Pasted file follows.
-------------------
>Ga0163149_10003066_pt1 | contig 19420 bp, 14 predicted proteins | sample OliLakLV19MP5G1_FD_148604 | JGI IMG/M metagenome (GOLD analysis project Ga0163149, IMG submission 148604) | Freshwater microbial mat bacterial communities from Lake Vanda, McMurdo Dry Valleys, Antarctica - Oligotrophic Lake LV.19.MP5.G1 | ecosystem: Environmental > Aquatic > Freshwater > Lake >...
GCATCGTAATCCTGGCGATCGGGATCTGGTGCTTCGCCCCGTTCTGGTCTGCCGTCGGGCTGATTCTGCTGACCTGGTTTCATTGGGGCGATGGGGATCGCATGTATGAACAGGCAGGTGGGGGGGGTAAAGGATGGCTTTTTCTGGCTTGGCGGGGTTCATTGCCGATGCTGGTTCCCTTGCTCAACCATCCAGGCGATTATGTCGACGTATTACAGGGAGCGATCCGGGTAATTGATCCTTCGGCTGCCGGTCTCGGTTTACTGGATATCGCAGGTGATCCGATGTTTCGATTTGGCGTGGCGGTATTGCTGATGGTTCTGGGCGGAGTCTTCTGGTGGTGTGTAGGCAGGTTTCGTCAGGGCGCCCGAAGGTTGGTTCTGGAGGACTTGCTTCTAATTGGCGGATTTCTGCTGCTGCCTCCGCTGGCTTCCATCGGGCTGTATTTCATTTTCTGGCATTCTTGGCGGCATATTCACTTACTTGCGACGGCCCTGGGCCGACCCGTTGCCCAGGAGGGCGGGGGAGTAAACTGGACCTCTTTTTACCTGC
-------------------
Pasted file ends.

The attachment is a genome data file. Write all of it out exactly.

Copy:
>Ga0163149_10003066_pt1 | contig 19420 bp, 14 predicted proteins | sample OliLakLV19MP5G1_FD_148604 | JGI IMG/M metagenome (GOLD analysis project Ga0163149, IMG submission 148604) | Freshwater microbial mat bacterial communities from Lake Vanda, McMurdo Dry Valleys, Antarctica - Oligotrophic Lake LV.19.MP5.G1 | ecosystem: Environmental > Aquatic > Freshwater > Lake >...
GCATCGTAATCCTGGCGATCGGGATCTGGTGCTTCGCCCCGTTCTGGTCTGCCGTCGGGCTGATTCTGCTGACCTGGTTTCATTGGGGCGATGGGGATCGCATGTATGAACAGGCAGGTGGGGGGGGTAAAGGATGGCTTTTTCTGGCTTGGCGGGGTTCATTGCCGATGCTGGTTCCCTTGCTCAACCATCCAGGCGATTATGTCGACGTATTACAGGGAGCGATCCGGGTAATTGATCCTTCGGCTGCCGGTCTCGGTTTACTGGATATCGCAGGTGATCCGATGTTTCGATTTGGCGTGGCGGTATTGCTGATGGTTCTGGGCGGAGTCTTCTGGTGGTGTGTAGGCAGGTTTCGTCAGGGCGCCCGAAGGTTGGTTCTGGAGGACTTGCTTCTAATTGGCGGATTTCTGCTGCTGCCTCCGCTGGCTTCCATCGGGCTGTATTTCATTTTCTGGCATTCTTGGCGGCATATTCACTTACTTGCGACGGCCCTGGGCCGACCCGTTGCCCAGGAGGGCGGGGGAGTAAACTGGACCTCTTTTTACCTGC